7 Study Tips Smart Students Use

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Strong students have figured something out. They're the ones scoring the 4.0 GPAs. They're the ones mastering everything the teacher/professor/adjunct hands him or her. They're the ones getting the scores on the SAT that you wanted. So, what gives? What do they know that you don't? Well, for one, they know how to study. But guess what? You can learn their secrets. Here are seven study tips you can adopt to put the smack-down on everything school-related.

Figure out what your top study distractors are and immediately and succinctly eliminate them from your world. If your focus is momentarily lost due to sleep-deprivation, boredom or busyness, these tips can help. More »

Different tests require different study methods. A multiple-choice exam and vocabulary quiz can be studied for in vastly different ways. The SAT is not even close to the ACT, and thus requires specific test strategies. These learning masters understand the exact processes to go through whether they have four or five days before the test. Yes, a day makes a difference in how you approach an exam.  More »

Find a secluded hideaway, nestled between stacks of important books, with no less than three connection bars for WIFI. Research access? Check. The encyclopedias and peer-reviewed journals are an aisle to the left. Silence? Check. No one has even breathed in here for the last fourteen hours. Coziness? Not a chance. The geeks aim for comfort, so physical pain isn't a distraction, but coziness??? You must be out of your mind. Sleep is not an option during study time. More »

Music for studying needs to be, first and foremost, lyric-free. The geeks understand that brain space is limited; the precious words on your study guide cannot compete with the lyrics from your favorite tunes. Hence, you slash the lyrics and fill your brain with what's supposed to be there: facts, strategies, and common sense. More »

Last week, you were supposed to memorize the first twenty-five presidents. You decided to study right before so when the teacher handed you the quiz, you could just hurry up and answer before you forgot. Failure. Franklin D. Roosevelt was the 32nd president, and Ben Franklin never even ran.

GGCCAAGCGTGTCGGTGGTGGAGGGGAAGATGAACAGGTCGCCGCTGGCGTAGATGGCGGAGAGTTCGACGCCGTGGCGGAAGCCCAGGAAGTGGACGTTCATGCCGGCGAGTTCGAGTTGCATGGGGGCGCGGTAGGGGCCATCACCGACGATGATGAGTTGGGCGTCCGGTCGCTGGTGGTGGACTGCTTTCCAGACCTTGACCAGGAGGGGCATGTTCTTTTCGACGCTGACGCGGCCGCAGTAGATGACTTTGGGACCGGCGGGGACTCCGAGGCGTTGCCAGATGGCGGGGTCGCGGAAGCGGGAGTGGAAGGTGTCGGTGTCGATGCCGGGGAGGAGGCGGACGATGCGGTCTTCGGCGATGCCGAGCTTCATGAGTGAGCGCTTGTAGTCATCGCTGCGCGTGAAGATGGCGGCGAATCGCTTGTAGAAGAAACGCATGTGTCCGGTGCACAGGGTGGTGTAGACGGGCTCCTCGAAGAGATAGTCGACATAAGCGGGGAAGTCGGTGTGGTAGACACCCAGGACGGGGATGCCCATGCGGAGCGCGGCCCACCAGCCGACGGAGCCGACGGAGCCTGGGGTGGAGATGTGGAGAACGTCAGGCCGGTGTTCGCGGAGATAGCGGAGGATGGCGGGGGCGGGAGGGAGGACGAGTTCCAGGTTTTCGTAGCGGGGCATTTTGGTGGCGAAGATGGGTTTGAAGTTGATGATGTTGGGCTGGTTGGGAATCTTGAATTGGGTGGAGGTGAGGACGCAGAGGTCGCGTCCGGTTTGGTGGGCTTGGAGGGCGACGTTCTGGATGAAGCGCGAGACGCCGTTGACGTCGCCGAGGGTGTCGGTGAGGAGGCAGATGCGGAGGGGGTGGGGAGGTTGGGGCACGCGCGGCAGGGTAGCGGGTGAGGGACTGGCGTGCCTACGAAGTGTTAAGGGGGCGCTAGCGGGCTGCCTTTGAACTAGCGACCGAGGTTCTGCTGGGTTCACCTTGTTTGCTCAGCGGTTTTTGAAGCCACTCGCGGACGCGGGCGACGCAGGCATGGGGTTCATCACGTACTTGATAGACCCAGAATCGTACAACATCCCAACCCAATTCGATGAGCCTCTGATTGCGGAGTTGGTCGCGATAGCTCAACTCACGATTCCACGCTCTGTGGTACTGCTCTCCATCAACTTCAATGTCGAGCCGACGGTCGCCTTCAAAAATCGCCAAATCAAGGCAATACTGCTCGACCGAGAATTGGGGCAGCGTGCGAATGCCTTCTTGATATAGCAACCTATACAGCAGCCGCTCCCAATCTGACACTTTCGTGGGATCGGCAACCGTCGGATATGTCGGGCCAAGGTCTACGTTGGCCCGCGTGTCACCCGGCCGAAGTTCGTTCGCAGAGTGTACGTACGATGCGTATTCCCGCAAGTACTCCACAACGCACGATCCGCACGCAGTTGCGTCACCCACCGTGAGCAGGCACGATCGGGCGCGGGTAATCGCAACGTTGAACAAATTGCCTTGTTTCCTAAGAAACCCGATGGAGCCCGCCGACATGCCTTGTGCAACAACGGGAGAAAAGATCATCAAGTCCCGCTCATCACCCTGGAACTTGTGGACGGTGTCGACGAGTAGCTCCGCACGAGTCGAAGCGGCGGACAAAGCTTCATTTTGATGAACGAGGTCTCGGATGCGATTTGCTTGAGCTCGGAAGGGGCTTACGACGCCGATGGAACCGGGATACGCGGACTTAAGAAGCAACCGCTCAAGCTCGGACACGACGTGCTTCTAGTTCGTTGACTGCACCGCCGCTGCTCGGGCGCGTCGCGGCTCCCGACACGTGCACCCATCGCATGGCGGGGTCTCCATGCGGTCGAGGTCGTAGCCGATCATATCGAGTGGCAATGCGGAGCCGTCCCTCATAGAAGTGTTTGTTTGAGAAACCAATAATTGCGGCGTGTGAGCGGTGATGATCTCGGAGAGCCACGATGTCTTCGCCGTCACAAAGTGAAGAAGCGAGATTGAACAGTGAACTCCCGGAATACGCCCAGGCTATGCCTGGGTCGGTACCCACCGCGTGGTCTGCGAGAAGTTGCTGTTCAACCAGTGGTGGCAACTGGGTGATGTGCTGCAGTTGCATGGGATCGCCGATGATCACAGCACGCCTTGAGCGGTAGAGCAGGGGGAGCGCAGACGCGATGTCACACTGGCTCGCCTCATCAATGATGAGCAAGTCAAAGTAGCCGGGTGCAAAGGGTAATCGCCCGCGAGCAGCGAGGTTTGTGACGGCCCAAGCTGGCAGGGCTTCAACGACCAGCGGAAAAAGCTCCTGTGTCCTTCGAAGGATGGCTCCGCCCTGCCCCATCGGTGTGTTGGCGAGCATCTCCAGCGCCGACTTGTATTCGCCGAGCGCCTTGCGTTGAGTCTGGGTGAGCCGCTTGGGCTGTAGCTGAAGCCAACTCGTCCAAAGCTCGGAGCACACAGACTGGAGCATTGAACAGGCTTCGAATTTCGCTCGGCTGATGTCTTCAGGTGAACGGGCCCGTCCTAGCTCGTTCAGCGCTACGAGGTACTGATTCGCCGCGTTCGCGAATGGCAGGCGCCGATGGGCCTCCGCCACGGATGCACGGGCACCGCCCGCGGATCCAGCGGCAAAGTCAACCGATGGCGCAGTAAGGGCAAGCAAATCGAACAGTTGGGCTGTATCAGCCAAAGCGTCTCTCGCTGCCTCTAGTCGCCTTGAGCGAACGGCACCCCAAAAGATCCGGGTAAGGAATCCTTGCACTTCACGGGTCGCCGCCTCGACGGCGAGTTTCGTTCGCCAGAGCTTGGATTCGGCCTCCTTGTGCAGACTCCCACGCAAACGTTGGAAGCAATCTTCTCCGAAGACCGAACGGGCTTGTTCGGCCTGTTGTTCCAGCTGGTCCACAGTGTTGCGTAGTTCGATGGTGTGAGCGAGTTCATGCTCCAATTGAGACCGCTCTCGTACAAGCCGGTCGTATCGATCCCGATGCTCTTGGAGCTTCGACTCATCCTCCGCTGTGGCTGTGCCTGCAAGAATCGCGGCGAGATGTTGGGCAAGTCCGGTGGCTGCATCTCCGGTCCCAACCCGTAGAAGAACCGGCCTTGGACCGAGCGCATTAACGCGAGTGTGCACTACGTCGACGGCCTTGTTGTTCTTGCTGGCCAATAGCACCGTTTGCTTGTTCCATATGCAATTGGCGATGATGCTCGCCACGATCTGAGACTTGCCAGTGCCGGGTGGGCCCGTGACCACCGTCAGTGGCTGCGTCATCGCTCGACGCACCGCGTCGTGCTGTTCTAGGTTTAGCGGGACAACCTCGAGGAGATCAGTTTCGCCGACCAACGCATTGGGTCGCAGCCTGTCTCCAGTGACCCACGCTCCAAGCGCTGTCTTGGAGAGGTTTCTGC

A better method: try using mnemonic devices to help you remember key facts. Using memory tricks like acronyms, songs, and poetry can help you memorize lists, dates, and other facts for a test. Commit to spending a chunk of time and with a bit of patience, you too can use these methods to commit items to long-term memory.  More »

If you reward yourself during study time with junk food, try to do so in moderation. Feeding your gullet is the same as feeding your brain—put in health food and you'll get much better results. Before you reach for the chips, try a snack with healthy proteins (nut butters, cottage cheese, hard-boiled eggs), whole grains, fresh produce and pay attention to things like flavonoids, antioxidants, polyphenols and choline: ingredients found in foods that can help your brain function better.

Grease? Only when the test has been thoroughly aced. More »

Your schedule is jammed with activities. You've got football/basketball/volleyball/tennis. You're in a band. You're in a club. You're in ballet. You're in love. You work, you have friends, and most importantly, you like to have a good time once in a flipping while. Is that so wrong?

Keeping busy is great, as long as you can manage their time so you can fit in everything you want to do and still have enough time to study. With careful coordination and excellent planning (try this time management chart), you can plan out your days and weeks, and and get rid of time drains. Try working a week in advance so that things like an unexpected shift at work or a pop quiz won't derail you.  More »